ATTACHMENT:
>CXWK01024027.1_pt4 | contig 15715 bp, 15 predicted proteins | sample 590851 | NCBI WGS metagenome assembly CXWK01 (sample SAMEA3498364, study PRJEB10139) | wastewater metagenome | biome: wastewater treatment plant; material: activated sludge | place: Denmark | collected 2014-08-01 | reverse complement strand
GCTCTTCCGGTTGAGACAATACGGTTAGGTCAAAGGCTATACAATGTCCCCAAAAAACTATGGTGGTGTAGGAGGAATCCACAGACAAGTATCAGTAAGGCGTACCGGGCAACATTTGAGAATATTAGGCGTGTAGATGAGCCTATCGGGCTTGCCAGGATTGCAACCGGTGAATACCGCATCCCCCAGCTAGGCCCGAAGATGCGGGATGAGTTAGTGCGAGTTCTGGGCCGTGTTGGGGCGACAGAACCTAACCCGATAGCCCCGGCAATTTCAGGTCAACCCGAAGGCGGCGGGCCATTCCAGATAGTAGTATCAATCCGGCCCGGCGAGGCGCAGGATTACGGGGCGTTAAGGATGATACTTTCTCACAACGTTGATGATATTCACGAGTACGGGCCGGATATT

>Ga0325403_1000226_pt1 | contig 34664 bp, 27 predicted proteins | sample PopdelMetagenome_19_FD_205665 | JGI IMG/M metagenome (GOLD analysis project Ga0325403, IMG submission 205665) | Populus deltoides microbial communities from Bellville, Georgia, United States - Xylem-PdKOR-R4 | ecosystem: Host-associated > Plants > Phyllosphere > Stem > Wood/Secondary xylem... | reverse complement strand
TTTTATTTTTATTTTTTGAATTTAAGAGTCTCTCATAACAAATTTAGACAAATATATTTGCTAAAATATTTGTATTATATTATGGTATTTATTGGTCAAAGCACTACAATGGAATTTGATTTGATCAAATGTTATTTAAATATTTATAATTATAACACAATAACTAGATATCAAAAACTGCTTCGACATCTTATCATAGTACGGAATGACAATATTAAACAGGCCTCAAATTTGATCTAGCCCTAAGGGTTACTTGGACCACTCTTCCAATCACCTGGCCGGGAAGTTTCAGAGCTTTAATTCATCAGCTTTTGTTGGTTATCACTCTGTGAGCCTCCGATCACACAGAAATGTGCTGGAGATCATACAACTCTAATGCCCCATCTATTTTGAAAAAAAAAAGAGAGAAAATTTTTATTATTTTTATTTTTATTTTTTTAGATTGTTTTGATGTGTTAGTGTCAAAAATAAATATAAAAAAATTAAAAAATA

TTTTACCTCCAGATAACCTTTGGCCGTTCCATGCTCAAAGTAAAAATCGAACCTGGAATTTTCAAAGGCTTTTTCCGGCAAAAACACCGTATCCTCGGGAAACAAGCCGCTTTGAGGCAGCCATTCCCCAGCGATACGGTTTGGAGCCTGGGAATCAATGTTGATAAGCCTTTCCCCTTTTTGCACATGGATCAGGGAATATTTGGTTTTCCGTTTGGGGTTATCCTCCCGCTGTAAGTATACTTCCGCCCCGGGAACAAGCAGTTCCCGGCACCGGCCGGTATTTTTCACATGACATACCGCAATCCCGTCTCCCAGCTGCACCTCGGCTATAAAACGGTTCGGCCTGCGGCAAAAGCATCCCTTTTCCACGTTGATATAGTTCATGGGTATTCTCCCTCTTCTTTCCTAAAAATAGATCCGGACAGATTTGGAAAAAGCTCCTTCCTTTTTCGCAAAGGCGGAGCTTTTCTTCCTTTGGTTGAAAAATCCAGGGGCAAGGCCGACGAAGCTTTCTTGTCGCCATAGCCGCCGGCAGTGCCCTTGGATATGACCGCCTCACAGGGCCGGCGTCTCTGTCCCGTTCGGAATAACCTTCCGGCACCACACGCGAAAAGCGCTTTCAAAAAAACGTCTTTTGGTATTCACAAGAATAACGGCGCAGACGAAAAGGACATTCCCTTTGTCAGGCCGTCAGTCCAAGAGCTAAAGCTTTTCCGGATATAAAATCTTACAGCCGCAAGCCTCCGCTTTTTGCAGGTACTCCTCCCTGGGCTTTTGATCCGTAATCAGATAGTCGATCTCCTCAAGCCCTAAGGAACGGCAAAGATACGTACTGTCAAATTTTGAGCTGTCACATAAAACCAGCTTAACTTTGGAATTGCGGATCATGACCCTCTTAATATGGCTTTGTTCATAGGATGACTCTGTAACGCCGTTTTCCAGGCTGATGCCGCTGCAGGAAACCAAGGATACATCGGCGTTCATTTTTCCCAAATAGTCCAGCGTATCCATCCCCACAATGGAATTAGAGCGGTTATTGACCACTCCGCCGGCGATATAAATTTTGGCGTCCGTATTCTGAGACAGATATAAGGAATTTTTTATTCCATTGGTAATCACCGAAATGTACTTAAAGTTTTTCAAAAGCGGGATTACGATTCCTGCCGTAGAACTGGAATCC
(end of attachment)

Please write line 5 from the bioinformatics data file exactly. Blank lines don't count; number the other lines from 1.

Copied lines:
TTTTACCTCCAGATAACCTTTGGCCGTTCCATGCTCAAAGTAAAAATCGAACCTGGAATTTTCAAAGGCTTTTTCCGGCAAAAACACCGTATCCTCGGGAAACAAGCCGCTTTGAGGCAGCCATTCCCCAGCGATACGGTTTGGAGCCTGGGAATCAATGTTGATAAGCCTTTCCCCTTTTTGCACATGGATCAGGGAATATTTGGTTTTCCGTTTGGGGTTATCCTCCCGCTGTAAGTATACTTCCGCCCCGGGAACAAGCAGTTCCCGGCACCGGCCGGTATTTTTCACATGACATACCGCAATCCCGTCTCCCAGCTGCACCTCGGCTATAAAACGGTTCGGCCTGCGGCAAAAGCATCCCTTTTCCACGTTGATATAGTTCATGGGTATTCTCCCTCTTCTTTCCTAAAAATAGATCCGGACAGATTTGGAAAAAGCTCCTTCCTTTTTCGCAAAGGCGGAGCTTTTCTTCCTTTGGTTGAAAAATCCAGGGGCAAGGCCGACGAAGCTTTCTTGTCGCCATAGCCGCCGGCAGTGCCCTTGGATATGACCGCCTCACAGGGCCGGCGTCTCTGTCCCGTTCGGAATAACCTTCCGGCACCACACGCGAAAAGCGCTTTCAAAAAAACGTCTTTTGGTATTCACAAGAATAACGGCGCAGACGAAAAGGACATTCCCTTTGTCAGGCCGTCAGTCCAAGAGCTAAAGCTTTTCCGGATATAAAATCTTACAGCCGCAAGCCTCCGCTTTTTGCAGGTACTCCTCCCTGGGCTTTTGATCCGTAATCAGATAGTCGATCTCCTCAAGCCCTAAGGAACGGCAAAGATACGTACTGTCAAATTTTGAGCTGTCACATAAAACCAGCTTAACTTTGGAATTGCGGATCATGACCCTCTTAATATGGCTTTGTTCATAGGATGACTCTGTAACGCCGTTTTCCAGGCTGATGCCGCTGCAGGAAACCAAGGATACATCGGCGTTCATTTTTCCCAAATAGTCCAGCGTATCCATCCCCACAATGGAATTAGAGCGGTTATTGACCACTCCGCCGGCGATATAAATTTTGGCGTCCGTATTCTGAGACAGATATAAGGAATTTTTTATTCCATTGGTAATCACCGAAATGTACTTAAAGTTTTTCAAAAGCGGGATTACGATTCCTGCCGTAGAACTGGAATCC